The small village of Priddy in the Mendip Hills, close to Glastonbury, consists of a few houses, a church, a village school and a pond. Nobody would ever think – not even the villagers themselves – that the village has an indirect connection to Mary Magdalene.

In 49 A.D. Joseph of Arimathaea travelled with his nephew Jesus II (also known as Jesus Justus) to England. According to the established church this Jesus II never existed, because we are talking about none other than one of the two sons of Jesus and Mary Magdalene. However, all those of you who are open to new information that has been hidden away from the public for so long, the existence of this son is not to be ignored.

In the ancient traditions of southern England, and in William Baker’s renowned song Jerusalemwe can see that Joseph of Arimathaea lived and worked with ‘young Jesus’ in the area around today’s Glastonbury.

For a long time, people assumed this young Jesus, who was talked about in legends and manuscripts, was Jesus himself in his younger years. But recent historical research has revealed that Joseph of Arimathaea was Jesus’ brother, not his uncle.In other words, this young Jesus was his nephew, Jesus II, one of the sons of Mary Magdalene and Jesus – and not Jesus himself.

Jesus II or: it cannot be what may not be…

I am aware that many readers cannot and do not want to accept this interpretation. Therefore, of course, you can choose to accept or reject this explanation, or simply keep an open mind – it’s up to you.

Joseph of Arimathaea and Jesus II were walking along the coast of Exmoor until they reached Mendip Hills, where they settled down. Already in Roman times different metals were mined in this area. Today this hilly landscape is a popular place for hiking, climbing and visiting caves.

According to ancient traditions dating back to Gildas the Wise, Joseph of Arimathaea was a Decurio.This describes leading figures in a community who often ran a metal mine as well. He was said to be tin trader with a wide knowledge of mining and processing of metals which he shipped from the south of England to Jerusalem.

Memorial stone for Mary Magdalene and Jesus at Glastonbury

In the southern wall of the Lady Chapel in Glastonbury there is a ‘Mary-Jesus-stone’. Most interpretations relate the stone to Mother Mary and Jesus, but there is another meaning which has become clearer in the last decades.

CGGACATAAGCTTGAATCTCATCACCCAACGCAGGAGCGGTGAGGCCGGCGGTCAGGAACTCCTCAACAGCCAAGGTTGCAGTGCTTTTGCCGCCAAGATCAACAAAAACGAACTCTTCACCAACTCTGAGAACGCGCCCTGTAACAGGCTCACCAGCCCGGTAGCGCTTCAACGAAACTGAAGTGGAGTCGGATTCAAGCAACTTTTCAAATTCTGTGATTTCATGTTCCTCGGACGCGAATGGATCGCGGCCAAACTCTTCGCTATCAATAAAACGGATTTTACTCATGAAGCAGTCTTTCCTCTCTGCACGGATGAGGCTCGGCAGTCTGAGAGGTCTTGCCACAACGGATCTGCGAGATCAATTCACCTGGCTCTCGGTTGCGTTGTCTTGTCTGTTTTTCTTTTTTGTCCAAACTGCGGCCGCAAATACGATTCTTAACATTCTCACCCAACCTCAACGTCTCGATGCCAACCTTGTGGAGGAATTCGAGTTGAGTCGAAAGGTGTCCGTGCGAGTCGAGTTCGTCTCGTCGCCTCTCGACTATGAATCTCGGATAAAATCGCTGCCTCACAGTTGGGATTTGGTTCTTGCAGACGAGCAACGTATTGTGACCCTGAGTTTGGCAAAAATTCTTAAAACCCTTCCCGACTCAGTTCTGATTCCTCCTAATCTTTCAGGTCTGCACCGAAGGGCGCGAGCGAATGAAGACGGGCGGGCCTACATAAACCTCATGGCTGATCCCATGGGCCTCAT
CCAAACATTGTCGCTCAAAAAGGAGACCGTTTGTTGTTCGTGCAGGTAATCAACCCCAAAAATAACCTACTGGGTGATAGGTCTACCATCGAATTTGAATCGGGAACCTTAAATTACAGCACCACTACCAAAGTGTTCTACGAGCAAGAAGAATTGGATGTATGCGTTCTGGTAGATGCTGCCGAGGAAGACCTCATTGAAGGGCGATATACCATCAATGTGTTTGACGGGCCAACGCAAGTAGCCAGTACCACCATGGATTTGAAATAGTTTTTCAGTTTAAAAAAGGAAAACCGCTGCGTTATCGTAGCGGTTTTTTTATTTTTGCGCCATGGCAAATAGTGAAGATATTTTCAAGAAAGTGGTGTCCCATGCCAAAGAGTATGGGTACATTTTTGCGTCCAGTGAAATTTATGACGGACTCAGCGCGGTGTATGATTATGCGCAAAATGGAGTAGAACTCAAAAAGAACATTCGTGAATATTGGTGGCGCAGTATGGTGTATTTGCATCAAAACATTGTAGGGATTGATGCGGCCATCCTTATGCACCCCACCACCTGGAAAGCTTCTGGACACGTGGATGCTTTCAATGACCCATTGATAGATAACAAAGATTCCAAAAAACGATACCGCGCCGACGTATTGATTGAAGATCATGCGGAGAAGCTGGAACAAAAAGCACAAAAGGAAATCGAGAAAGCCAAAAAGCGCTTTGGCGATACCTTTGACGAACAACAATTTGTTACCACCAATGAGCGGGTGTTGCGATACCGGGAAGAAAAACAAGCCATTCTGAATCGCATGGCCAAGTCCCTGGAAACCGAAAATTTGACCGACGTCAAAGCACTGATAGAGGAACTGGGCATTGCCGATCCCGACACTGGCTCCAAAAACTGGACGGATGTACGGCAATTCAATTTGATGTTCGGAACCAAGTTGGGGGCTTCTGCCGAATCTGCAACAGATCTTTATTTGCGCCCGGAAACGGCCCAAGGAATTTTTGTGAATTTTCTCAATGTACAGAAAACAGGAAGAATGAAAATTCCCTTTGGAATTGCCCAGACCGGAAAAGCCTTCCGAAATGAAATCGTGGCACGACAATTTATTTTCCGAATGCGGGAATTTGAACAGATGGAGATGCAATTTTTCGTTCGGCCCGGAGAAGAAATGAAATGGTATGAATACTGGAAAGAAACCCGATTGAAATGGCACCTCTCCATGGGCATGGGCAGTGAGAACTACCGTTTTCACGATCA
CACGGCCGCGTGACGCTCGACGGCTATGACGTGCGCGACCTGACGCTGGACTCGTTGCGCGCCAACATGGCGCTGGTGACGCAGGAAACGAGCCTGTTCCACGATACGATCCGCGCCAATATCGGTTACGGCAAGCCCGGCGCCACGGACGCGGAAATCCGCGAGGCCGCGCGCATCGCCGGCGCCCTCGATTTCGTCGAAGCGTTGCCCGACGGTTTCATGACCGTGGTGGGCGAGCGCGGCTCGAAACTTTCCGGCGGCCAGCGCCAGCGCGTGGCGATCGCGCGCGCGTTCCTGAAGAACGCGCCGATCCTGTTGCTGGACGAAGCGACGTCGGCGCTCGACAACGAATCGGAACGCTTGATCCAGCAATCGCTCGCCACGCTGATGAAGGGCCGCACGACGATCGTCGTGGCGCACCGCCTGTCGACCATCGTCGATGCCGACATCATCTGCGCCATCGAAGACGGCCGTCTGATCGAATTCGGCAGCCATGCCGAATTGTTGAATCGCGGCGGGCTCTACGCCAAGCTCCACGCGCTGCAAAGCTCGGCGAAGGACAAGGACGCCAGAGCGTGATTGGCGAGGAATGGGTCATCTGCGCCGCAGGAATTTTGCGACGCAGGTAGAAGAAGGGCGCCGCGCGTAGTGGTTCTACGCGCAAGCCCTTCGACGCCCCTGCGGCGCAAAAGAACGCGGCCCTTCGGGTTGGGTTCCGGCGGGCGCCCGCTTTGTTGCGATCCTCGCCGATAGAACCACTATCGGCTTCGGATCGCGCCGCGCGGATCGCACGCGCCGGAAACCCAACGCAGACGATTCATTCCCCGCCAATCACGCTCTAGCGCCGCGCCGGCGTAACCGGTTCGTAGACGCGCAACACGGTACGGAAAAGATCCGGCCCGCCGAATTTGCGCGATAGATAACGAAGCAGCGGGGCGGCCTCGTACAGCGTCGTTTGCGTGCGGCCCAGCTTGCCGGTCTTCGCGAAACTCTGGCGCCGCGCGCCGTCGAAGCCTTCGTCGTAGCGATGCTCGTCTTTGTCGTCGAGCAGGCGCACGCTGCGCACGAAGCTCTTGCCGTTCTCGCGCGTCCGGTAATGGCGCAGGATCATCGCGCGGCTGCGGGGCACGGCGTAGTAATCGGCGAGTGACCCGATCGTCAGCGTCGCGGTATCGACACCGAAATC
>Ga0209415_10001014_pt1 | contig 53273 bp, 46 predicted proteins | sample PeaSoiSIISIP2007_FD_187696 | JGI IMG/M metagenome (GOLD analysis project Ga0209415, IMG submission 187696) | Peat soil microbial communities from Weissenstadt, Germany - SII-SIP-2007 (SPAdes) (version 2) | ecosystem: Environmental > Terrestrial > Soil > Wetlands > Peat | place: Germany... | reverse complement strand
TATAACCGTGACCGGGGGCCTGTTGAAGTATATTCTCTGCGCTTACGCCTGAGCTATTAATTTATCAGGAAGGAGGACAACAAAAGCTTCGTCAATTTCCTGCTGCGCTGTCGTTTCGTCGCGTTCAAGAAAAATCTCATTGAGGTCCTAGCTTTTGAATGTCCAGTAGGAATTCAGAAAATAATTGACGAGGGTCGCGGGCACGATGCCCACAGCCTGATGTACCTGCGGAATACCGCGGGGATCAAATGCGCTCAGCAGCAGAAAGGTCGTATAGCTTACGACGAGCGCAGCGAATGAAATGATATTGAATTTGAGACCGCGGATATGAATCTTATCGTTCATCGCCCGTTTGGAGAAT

This stone, which dates back to the first century, could be a memorial stone laid by Jesus II, in memory of his parents Jesus and Mary (Magdalene) and engraved with their names. He and his uncle Joseph of Arimathaea started to build the first chapel/church in Glastonbury in 63 A.D., immediately after Mary Magdalene’s death in the south of France.

Historical records (1) hint at the idea that young Jesus dedicated this chapel/church to the memory of his parents. If this is true, he therefore dedicated it to his mother Mary Magdalene and not Mother Mary, as mistakenly assumed. Thus this Lady Chapel would be another St. Mary’s Church which was originally dedicated to Mary Magdalene and not Mother Mary, such as many Notre-Dame-churches in France and other countries in Europe.

The present time reveals more and more information about Mary Magdalene, previously kept from the public, or deliberately manipulated. I am confident that, in the future new findings and research will continue to alter the traditional unbiased view of Mary Magdalene. At least for those of us who are sensitive, and possessed of an open mind. As the saying goes, “Who has an ear, let him hear!”

P.S.: In the picture gallery you can see photos of Priddy and the Mendip Hills, below photos of the Lady Chapel with the Mary-Jesus-Stone in Glastonbury.

 

 

(1) the most important chronicles concerning Glastonbury are: William of Malmesbury (1090-1143), De Antiquitate Glastoniensis Eclesiae, and John of Glastonbury, Cronica sive Antiquitates Glastoniensis Ecclesie (about 1400), Woodbridge 1985

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